Sunday, February 23, 2014

BOOK REVIEW : Water for Elephants by Sara Gruen

Water for ElephantsWater for Elephants by Sara Gruen
My rating: 5 of 5 stars

Firstly, buy this book.

Secondly, buy this book NOW!

'Water for Elephants' is richly narrated by the now-geriatric main character, Jacob. His life was all planned out – he was studying to be a vet. Then everything changed with the sudden and tragic deaths of his parents in an auto accident.

Since Jacob's kind-hearted father, a local doctor, would not turn away a patient who could not pay, and was rarely paid with actual money since there was a depression going on, there had been nothing for them to leave Jacob. Even their property had been mortgaged to fund him attending veterinary college. He was destitute. Alone.

With no home to go to, Jacob wanders, at a loss what he should do, where to go. And suddenly, a caravan of traveling circus trains pulls up beside him. He's hired to tend the animals by the odious little dictator who runs the show, and before he knows it he's enchanted by young, beautiful Marlena, the star performer of the circus. The feeling is mutual, but Marlena's psychotic, brutal alcoholic of a husband stands in the way of their perfect love affair.

Sara Gruen writes so compellingly and convincingly that I was transported to the ringside, could almost smell the sawdust in the air and hear that familiar tune, 'Entry of the Gladiators' by Julius Fucik. You probably won't recognize the title or the composer – I didn't; I had to look them up – but you would certainly know the tune. I had this melody playing in my head all the way through the book. I have never read anything that conjured up so many images, sounds, scents. It is a remarkable piece of writing.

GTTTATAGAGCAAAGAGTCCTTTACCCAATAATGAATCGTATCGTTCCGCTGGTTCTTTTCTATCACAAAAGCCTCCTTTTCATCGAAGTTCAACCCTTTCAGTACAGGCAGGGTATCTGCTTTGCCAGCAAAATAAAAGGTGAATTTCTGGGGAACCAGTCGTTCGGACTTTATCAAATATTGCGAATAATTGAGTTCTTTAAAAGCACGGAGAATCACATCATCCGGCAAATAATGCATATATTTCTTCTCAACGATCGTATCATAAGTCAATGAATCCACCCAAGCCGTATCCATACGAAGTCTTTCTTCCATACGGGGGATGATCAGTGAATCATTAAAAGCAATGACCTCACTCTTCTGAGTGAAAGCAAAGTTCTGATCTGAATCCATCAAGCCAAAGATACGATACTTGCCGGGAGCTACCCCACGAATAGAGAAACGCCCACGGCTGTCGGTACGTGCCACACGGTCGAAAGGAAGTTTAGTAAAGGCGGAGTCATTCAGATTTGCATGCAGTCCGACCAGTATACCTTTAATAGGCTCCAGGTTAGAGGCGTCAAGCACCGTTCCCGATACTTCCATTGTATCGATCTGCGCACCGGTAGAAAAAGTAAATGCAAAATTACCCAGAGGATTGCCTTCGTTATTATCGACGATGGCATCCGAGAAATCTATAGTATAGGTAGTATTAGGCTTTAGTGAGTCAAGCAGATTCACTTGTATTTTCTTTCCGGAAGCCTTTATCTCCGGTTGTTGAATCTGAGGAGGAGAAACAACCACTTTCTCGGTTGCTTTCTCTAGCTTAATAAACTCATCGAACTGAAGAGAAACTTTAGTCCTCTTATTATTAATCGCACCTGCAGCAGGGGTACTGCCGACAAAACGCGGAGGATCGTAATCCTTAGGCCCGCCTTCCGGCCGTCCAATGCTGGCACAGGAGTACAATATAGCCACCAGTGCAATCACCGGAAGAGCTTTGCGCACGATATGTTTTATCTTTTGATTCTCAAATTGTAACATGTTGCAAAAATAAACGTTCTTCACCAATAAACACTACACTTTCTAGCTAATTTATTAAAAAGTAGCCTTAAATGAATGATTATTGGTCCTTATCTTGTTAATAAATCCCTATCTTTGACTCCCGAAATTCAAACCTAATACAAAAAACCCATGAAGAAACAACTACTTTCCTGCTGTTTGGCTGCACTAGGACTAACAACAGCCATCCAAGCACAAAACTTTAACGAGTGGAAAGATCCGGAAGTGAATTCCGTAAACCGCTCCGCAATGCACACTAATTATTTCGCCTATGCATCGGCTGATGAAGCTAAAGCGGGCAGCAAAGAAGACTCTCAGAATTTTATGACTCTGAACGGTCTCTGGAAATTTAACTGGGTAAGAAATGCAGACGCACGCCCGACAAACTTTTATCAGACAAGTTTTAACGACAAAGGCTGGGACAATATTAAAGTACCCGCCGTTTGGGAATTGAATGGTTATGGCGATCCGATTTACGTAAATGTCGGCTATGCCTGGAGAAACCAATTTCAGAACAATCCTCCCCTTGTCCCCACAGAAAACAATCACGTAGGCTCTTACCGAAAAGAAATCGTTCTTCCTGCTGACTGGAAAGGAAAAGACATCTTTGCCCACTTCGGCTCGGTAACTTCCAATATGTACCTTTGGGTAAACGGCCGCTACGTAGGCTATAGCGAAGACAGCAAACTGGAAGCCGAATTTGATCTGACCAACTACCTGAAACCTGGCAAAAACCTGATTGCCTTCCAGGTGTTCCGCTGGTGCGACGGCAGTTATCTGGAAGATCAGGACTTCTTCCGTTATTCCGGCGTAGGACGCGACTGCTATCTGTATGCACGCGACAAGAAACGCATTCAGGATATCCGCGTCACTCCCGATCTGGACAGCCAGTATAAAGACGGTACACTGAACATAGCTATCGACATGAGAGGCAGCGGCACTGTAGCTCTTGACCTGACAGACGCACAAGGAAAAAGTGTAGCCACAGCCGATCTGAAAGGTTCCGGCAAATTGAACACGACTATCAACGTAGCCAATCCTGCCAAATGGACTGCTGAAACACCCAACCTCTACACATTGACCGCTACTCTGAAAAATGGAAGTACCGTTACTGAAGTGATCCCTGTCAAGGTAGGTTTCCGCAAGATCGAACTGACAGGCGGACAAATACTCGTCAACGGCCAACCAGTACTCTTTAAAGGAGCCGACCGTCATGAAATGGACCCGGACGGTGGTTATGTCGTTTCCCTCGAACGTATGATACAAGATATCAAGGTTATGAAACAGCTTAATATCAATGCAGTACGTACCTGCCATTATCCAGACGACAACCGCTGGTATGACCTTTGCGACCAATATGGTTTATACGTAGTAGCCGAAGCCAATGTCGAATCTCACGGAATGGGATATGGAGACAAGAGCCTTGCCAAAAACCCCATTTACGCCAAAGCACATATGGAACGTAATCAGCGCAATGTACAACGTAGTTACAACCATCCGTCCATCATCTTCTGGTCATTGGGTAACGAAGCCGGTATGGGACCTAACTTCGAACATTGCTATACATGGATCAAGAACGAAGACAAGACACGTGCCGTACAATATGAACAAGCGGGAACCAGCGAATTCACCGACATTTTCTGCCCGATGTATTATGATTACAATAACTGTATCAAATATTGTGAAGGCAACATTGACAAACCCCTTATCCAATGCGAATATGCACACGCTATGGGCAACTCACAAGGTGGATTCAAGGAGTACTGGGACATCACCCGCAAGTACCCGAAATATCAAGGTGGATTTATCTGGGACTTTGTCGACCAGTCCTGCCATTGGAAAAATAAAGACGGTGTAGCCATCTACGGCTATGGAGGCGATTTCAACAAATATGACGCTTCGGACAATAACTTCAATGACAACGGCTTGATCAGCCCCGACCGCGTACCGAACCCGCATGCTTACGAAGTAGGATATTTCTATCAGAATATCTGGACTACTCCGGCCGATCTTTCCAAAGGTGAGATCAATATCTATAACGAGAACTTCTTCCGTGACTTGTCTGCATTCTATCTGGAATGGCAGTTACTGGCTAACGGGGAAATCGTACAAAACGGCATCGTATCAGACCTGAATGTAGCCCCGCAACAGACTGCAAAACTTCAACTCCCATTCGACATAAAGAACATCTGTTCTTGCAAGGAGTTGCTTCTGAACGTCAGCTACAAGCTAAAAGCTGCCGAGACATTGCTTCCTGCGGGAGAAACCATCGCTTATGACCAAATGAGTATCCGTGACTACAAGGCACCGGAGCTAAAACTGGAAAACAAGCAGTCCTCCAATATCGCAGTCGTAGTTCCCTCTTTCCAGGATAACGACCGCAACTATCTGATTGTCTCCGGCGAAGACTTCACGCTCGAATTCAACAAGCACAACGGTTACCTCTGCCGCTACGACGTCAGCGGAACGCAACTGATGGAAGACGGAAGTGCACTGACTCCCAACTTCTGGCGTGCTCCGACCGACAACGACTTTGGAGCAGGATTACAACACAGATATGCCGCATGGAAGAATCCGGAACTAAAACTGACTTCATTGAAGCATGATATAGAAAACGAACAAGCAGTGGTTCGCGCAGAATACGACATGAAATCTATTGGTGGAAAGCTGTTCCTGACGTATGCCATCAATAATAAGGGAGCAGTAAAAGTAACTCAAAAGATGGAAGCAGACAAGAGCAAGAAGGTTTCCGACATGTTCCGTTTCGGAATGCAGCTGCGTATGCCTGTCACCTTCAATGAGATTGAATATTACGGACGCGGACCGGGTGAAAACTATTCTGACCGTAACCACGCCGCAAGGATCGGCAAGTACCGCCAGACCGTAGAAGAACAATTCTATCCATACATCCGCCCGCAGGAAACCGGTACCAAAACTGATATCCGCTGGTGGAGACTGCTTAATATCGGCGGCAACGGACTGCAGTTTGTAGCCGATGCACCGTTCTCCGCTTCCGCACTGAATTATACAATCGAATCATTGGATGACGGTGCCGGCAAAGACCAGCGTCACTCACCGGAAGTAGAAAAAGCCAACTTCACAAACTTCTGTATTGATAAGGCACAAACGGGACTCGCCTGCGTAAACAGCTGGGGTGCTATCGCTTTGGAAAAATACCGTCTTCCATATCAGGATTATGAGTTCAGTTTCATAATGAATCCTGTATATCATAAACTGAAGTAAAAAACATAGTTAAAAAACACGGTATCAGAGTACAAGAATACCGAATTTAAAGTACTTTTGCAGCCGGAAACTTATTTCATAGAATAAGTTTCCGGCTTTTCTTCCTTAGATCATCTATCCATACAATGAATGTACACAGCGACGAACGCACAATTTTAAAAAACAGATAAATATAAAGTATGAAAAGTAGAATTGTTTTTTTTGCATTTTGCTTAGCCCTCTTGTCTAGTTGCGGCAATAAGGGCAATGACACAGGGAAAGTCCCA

One more thing that should be mentioned about this book is the painstaking depth of research that I know must have gone into writing it. From the period colloquialisms to the technical aspects of the day to day operation of a circus, from putting up a tent to what the band plays when everything has gone pear-shaped, the research is impeccable. You REALLY believe it was written by a ninety (or ninety three,) year old man who spent his life in the circus.

In closing, this book defies classification and I will not put my own label on it – to do this would be to do it a disservice and may put some people off reading it. The simplest way I can put it is that this book is for everybody and anybody who just loves to read exceptionally good writing. Period.

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